Fake Drug Trial

Last month, the Archives of Internal Medicine published a scathing reassessment of a 12-year-old research study of Neurontin, a seizure drug made by Pfizer. The study, which had included more than 2,700 subjects and was carried out by Parke-Davis (now part of Pfizer), was notable for how poorly it was conducted. The investigators were inexperienced and untrained, and the design of the study was so flawed it generated few if any useful conclusions. Even more alarming, 11 patients in the study died and 73 more experienced “serious adverse events.” Yet there have been few headlines, no demands for sanctions or apologies, no national bioethics commissions pledging to investigate. Why not?

One reason is that the study was not quite what it seemed. It looked like a clinical trial, but as litigation documents have shown, it was actually a marketing device known as a “seeding trial.” The purpose of seeding trials is not to advance research but to make doctors familiar with a new drug.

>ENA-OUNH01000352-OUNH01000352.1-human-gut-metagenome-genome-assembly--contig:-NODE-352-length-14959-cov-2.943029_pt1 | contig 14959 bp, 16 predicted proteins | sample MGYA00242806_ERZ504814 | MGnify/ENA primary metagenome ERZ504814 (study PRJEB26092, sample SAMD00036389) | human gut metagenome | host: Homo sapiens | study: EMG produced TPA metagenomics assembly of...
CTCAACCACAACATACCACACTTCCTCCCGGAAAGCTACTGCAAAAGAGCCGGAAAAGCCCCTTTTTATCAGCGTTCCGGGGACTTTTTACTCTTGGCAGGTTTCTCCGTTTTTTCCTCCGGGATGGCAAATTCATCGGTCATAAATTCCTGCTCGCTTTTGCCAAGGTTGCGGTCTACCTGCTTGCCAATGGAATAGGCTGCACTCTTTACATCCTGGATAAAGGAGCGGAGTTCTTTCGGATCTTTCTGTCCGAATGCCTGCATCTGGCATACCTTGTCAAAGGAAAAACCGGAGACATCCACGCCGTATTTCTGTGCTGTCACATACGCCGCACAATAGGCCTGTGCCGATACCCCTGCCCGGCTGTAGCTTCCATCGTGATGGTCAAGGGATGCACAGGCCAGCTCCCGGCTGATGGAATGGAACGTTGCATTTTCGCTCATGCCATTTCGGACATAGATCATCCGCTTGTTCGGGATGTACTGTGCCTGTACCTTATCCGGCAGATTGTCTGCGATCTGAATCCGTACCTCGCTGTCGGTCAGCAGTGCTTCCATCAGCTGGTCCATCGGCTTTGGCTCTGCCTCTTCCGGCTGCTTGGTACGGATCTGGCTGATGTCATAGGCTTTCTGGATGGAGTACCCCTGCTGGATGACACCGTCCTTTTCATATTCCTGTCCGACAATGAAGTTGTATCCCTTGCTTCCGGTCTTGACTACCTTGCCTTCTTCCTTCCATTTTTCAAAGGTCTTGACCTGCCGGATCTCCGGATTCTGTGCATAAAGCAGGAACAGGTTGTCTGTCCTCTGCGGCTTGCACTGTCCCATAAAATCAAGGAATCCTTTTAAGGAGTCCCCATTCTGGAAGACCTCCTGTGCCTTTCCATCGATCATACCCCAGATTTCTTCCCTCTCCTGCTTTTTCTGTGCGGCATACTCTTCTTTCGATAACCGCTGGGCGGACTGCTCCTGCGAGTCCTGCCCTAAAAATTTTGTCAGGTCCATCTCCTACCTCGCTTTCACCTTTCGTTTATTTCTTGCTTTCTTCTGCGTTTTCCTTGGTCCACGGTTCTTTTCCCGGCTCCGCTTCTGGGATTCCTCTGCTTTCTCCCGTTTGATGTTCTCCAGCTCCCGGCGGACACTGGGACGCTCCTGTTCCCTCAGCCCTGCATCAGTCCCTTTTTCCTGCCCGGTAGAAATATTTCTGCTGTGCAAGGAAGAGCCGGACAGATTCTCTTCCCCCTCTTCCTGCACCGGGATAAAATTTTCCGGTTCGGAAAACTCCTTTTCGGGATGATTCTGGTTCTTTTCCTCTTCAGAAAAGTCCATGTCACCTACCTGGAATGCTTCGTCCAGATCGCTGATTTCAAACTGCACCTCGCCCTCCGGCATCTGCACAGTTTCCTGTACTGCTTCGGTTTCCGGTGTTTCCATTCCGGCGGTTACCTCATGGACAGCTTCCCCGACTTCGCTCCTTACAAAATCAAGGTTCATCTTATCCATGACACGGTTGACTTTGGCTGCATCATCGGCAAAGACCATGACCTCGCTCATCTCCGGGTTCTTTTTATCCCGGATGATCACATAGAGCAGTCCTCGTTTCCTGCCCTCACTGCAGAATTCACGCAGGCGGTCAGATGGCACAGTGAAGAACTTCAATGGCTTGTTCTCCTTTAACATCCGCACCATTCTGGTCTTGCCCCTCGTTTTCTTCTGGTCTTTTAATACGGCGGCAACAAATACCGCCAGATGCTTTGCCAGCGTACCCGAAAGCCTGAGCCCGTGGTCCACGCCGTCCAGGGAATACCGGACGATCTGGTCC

Full NYT article on fake drug trials.

Comments (4)

Trackback URL | Comments RSS Feed

  1. Ken says:

    I read this when it first appeared in the New York Times. Seem absurd.

  2. Madeline says:

    Disgusting and bizarre.

  3. Devon Herrick says:

    I assume that seeding trial was only one of several clinical studies used to seek approval. But I can see how drug companies could use the clinical trial process to make doctors aware of a new product.

  4. Virginia says:

    Interesting marketing scheme. It makes perfect sense to market to docs that way.